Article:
Licor Incorporated, 4421 Superior St., P.O. Box 4425, Lincoln, Neb.

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Figures (4)

Fig. 1
Fig. 1

Chromaticity of Granada daylight on the 1931 CIE chromaticity diagram.

Fig. 2
Fig. 2

Spectral profiles of the CIE (open circles), Sastri and Das (solid circles) mean vectors, and the Granada (crossed circles) first eigenvector in the 300–700-nm spectral range with a spectral resolution of 10 nm.

Fig. 3
Fig. 3

Example of reconstruction from the chromaticity coordinates by use of the CIE basis with a GFC of 0.9987 in the 330–700-nm spectral range with a spectral resolution of 5 nm. Solid curve, original curves; squares connected by dotted curve, reconstruction.

Fig. 4
Fig. 4

(a) Example of reconstruction from the orthogonality properties by use of the CIE mean and first two characteristic vectors with a GFC of 0.99925 in the 330–700-nm spectral range with a spectral resolution of 5 nm. Solid curve, original curves; squares connected by dotted curve, reconstruction. (b) Example of reconstruction from the orthogonality properties by use of the Granada first three eigenvectors with a GFC of 0.99996 in the 330–700-nm spectral range with a spectral resolution of 5 nm. Solid curve, original curves; squares connected by dotted curve, reconstruction.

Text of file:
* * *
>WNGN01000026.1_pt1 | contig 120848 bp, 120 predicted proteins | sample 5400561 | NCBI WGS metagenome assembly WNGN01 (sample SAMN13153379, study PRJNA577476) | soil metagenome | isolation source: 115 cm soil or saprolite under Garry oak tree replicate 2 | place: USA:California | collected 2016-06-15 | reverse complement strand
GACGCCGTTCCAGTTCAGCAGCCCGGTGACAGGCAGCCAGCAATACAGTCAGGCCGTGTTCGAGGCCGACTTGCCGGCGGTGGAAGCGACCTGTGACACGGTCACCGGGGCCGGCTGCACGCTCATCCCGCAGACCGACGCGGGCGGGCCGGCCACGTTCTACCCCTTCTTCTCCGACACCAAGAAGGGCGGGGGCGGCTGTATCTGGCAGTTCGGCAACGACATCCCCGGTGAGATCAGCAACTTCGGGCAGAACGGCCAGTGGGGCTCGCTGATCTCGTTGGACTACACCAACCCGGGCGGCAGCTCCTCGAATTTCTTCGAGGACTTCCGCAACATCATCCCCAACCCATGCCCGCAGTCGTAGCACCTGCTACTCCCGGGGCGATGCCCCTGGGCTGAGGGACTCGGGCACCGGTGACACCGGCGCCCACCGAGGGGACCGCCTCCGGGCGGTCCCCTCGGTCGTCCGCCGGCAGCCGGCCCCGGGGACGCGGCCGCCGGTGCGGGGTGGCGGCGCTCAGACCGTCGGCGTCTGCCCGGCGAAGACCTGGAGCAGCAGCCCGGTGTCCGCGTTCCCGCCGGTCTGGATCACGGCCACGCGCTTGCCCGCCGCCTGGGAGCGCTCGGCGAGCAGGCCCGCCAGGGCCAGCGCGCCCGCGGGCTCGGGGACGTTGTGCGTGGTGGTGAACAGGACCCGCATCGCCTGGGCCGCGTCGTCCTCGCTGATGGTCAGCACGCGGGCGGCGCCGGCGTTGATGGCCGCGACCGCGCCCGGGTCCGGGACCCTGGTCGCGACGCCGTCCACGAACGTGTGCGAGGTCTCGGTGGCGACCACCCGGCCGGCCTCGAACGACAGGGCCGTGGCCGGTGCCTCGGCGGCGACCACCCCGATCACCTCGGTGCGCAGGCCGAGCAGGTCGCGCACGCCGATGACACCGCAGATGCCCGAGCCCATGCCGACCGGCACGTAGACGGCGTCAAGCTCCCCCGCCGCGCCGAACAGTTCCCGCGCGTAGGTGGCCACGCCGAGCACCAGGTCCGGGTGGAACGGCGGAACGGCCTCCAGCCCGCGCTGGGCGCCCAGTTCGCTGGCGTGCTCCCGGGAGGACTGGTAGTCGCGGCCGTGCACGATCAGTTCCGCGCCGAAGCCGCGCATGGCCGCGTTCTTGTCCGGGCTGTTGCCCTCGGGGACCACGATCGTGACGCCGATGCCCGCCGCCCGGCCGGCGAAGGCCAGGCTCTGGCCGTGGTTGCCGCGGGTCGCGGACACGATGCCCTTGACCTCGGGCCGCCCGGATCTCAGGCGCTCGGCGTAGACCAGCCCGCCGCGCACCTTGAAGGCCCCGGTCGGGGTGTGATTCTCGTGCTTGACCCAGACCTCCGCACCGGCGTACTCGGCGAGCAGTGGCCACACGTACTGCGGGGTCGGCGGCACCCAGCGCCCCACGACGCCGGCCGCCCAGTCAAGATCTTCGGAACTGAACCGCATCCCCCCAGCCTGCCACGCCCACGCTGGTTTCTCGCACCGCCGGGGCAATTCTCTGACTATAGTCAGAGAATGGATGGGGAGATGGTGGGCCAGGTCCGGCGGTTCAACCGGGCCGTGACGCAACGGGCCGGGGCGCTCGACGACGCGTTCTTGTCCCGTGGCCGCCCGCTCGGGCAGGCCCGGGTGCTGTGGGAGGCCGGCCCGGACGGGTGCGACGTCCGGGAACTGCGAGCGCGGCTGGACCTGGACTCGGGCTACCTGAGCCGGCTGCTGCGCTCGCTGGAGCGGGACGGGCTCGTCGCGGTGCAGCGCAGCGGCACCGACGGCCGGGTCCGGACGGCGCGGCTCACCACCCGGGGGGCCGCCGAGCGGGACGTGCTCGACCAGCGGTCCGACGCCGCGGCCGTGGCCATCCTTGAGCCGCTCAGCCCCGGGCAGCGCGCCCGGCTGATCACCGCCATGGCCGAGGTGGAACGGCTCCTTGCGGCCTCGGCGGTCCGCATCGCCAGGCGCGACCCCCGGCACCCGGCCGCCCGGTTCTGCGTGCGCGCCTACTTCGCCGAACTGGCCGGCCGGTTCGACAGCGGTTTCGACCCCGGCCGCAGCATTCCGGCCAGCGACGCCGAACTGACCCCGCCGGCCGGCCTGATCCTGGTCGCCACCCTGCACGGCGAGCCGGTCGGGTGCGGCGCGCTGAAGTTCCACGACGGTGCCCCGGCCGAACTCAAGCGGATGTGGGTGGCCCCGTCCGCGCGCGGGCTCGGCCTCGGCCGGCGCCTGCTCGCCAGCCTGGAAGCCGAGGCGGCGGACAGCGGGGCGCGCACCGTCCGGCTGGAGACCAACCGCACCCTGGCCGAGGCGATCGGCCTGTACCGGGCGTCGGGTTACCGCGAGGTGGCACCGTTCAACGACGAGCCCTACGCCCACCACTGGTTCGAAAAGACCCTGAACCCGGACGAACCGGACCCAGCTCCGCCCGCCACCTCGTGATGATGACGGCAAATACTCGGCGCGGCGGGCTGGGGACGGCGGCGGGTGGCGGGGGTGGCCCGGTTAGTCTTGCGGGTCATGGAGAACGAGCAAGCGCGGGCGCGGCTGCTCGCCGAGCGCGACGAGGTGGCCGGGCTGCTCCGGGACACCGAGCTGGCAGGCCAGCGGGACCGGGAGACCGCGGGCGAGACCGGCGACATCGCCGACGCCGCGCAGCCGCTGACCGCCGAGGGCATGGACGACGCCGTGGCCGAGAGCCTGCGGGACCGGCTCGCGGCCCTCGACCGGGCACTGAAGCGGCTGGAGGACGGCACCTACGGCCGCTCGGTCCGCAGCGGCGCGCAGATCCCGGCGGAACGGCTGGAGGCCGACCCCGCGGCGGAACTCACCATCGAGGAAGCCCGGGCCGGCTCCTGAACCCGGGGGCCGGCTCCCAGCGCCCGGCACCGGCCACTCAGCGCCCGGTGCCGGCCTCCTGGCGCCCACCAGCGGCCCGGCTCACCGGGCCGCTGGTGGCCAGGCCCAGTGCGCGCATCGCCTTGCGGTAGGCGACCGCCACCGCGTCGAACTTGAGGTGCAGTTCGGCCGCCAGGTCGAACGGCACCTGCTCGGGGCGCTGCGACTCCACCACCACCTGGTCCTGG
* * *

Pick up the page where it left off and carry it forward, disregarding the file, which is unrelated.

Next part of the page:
Tables (5)

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Table 1 Coefficient Values for Eqs. (2) and (3)

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Table 2 Average GFC for the 252 Curves from x, y Data with Different Bases, Spectral Ranges, and Spectral Resolutionsa

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Table 3 Percentage of Reconstructions (from x, y Data) that Surpass a Given GFC Valuea

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Table 4 Average GFC for the 252 Curves by use of Orthogonalitya

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Table 5 Percentage of Reconstructions from Orthogonality Properties that Surpass a Given GFC Valuea

Equations (7)

Equations on this page are rendered with MathJax. Learn more.

ERλ=E1λ+M1V1λ+M2V2λ,
M1=a1+a2x+a3yc1+c2x+c3y,
M2=b1+b2x+b3yc1+c2x+c3y.
Va|Vb=0=i VaλiVbλi ab.
ERλ=E1λ+j=1p EEλ|VjλVjλ,
ERλ=i=1p EEλ|WiλWiλ,
GFC=j EE(λj)ER(λj)j[EE(λj)]21/2j[ER(λj)]21/2.